|Cited Patent||Filing date||Publication date||Applicant||Title|
|US3865437 *||Aug 16, 1973||Feb 11, 1975||Kennametal Inc||Rotary mining tool retaining structure|
|US4744605 *||Aug 4, 1986||May 17, 1988||Michael Komotzki||Bit and bit holder for mining machines|
|DE8805961U1 *||May 5, 1988||Jun 23, 1988||Fa. Michael Komotzki, 4600 Dortmund, De||Title not available|
|GB1096146A *||Title not available|
|WO1988002436A1 *||Aug 12, 1987||Apr 7, 1988||Michael Komotzki||Cutter-holder for stone and mineral hewing machines|
|Citing Patent||Filing date||Publication date||Applicant||Title|
|US6176552||Oct 5, 1998||Jan 23, 2001||Kennametal Inc.||Cutting bit support member with undercut flange for removal|
|US6220671||Jul 9, 1999||Apr 24, 2001||Kennametal Pc Inc.||Cutting tool holder retention system|
|US6234579||Apr 7, 1999||May 22, 2001||Kennametal Pc Inc.||Cutting tool holder retention assembly|
|US8434829||May 13, 2010||May 7, 2013||Gregory Rockhouse Ranch, Inc.||Method and system of retaining a cutting bit|
|US8622484||Nov 6, 2009||Jan 7, 2014||Bradken Resources Pty Limited||Mounting for a replaceable tool|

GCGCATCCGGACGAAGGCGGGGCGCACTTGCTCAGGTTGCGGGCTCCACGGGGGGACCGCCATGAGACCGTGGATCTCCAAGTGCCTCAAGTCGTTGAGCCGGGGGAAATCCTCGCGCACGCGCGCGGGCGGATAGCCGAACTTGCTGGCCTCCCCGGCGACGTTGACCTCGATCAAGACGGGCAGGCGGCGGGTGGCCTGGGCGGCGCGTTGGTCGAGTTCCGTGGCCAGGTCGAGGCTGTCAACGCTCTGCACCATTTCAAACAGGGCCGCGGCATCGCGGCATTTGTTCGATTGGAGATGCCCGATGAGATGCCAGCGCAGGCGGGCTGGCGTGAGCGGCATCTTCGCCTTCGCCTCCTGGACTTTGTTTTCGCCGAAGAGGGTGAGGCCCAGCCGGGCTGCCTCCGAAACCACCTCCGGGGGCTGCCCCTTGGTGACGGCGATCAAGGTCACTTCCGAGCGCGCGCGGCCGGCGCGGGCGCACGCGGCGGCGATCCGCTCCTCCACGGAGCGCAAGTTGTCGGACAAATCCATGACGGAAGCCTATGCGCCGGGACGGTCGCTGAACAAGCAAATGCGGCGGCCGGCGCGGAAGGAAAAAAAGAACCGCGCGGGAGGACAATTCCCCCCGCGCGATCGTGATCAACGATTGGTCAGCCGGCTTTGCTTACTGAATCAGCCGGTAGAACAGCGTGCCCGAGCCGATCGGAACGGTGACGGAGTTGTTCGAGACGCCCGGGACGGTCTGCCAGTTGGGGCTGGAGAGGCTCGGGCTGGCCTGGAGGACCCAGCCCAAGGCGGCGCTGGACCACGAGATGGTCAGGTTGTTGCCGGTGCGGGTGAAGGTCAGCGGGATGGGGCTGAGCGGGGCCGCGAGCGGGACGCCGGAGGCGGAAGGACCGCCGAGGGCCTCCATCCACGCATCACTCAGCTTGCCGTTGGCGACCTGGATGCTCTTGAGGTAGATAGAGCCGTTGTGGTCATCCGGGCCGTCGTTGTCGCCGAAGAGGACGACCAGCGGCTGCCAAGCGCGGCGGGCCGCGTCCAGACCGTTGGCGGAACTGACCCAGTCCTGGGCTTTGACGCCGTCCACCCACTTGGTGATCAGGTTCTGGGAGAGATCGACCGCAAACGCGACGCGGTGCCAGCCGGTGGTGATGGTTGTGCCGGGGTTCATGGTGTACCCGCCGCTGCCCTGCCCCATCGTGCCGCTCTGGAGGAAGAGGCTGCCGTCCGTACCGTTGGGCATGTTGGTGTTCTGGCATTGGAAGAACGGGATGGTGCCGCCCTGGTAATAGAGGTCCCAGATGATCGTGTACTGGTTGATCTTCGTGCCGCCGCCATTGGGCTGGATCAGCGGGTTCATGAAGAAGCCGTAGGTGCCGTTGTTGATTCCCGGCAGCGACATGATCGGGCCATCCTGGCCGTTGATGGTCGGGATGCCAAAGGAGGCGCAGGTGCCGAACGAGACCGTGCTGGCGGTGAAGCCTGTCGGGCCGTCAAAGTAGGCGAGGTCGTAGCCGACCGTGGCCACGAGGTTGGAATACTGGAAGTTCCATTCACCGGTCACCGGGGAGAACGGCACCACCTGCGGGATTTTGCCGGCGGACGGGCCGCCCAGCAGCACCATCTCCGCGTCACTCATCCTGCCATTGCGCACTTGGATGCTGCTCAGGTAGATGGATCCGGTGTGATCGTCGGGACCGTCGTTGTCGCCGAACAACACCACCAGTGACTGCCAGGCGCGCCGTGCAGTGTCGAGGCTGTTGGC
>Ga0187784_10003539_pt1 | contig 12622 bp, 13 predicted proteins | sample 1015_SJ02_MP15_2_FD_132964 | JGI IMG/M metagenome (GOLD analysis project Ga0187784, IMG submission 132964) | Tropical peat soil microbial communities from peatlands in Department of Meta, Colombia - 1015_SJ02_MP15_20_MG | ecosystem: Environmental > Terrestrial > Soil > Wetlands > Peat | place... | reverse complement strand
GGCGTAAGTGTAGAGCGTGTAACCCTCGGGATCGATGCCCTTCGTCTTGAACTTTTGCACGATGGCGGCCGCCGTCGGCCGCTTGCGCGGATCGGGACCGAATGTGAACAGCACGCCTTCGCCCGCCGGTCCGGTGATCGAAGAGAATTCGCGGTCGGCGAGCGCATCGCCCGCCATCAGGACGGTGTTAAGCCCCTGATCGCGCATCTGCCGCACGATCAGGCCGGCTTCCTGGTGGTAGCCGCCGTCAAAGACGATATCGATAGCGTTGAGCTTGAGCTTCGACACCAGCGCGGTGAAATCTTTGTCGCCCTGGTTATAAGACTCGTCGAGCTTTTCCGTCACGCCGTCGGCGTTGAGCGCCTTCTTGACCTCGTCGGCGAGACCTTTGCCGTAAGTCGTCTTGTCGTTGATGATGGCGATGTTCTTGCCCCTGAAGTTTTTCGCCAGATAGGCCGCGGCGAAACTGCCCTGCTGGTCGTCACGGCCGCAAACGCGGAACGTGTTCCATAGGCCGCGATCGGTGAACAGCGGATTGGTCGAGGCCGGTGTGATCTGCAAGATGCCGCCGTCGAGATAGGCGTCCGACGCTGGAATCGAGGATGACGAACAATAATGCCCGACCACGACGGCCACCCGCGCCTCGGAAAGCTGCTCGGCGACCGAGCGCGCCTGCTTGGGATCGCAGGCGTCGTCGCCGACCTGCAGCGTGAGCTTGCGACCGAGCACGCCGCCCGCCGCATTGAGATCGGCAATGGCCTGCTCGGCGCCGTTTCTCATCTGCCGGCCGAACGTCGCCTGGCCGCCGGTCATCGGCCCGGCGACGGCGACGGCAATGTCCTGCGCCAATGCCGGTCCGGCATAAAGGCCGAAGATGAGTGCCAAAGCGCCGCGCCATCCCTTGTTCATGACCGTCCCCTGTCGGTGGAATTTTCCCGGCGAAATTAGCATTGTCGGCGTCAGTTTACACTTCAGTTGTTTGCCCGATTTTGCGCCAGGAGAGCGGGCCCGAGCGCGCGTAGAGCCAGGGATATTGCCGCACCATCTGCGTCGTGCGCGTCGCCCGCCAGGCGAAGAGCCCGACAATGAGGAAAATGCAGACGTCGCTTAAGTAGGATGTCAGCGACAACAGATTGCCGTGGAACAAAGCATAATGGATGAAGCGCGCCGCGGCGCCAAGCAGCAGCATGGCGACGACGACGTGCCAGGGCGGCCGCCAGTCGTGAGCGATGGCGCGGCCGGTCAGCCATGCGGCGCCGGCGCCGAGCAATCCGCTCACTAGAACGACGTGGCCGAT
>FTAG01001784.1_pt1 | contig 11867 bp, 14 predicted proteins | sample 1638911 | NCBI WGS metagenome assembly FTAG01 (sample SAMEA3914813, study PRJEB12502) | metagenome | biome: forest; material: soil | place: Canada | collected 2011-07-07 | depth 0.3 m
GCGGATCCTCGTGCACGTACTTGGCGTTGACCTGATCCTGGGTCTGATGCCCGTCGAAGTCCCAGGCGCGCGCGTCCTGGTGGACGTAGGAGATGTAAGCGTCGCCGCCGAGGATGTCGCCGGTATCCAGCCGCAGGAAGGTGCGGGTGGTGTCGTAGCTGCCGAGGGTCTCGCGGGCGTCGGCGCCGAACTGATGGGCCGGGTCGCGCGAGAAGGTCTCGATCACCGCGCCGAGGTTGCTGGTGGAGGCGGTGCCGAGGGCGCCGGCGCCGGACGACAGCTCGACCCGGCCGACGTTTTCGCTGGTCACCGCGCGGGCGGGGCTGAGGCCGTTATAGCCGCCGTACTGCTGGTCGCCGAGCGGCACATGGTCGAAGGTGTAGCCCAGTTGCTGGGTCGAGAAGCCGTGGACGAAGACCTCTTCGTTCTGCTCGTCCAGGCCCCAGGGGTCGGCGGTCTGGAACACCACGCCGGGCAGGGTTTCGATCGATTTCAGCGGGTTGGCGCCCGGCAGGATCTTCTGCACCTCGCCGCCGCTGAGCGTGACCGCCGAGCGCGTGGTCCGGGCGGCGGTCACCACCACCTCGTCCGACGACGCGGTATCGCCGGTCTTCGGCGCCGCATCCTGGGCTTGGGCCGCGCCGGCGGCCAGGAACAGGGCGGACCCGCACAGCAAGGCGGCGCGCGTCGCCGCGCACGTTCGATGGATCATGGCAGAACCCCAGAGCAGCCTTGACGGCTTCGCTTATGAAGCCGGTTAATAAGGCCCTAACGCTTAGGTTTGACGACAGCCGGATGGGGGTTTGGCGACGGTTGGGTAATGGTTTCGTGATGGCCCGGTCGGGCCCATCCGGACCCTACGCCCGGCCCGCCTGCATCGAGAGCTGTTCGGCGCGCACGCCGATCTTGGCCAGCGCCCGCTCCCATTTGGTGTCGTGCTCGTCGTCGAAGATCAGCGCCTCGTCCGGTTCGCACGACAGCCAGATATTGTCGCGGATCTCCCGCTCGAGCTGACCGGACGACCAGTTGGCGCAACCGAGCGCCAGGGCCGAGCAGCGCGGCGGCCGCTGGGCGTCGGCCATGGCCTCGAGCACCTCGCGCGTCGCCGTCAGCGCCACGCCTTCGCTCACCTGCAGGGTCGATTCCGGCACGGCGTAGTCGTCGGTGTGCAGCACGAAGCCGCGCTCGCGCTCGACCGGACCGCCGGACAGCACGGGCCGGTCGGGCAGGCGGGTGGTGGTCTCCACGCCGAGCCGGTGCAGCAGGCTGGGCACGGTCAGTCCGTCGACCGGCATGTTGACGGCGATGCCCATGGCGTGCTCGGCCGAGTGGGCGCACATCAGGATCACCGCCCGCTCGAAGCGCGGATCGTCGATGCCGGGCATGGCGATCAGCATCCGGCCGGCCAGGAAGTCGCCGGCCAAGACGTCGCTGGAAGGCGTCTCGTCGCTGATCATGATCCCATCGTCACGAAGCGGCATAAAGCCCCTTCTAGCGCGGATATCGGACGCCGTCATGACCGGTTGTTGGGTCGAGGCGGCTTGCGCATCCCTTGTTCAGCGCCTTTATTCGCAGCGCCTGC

|EP1043478A1 *||Apr 5, 2000||Oct 11, 2000||Kennametal Inc.||Cutting tool holder retention assembly|
|WO2000020722A2 *||Sep 8, 1999||Apr 13, 2000||Kennametal Inc||Cutting bit support member with a flange provided with an undercut for removal|
|WO2010051593A1 *||Nov 6, 2009||May 14, 2010||Bradken Resources Pty Limited||Mounting for a replaceable tool|
|International Classification||E21C35/19, E21C35/18|
|Cooperative Classification||E21C2035/1826, E21C35/19|
|Feb 14, 1995||REMI||Maintenance fee reminder mailed|
|Jul 9, 1995||LAPS||Lapse for failure to pay maintenance fees|
|Sep 19, 1995||FP||Expired due to failure to pay maintenance fee|
Effective date: 19950712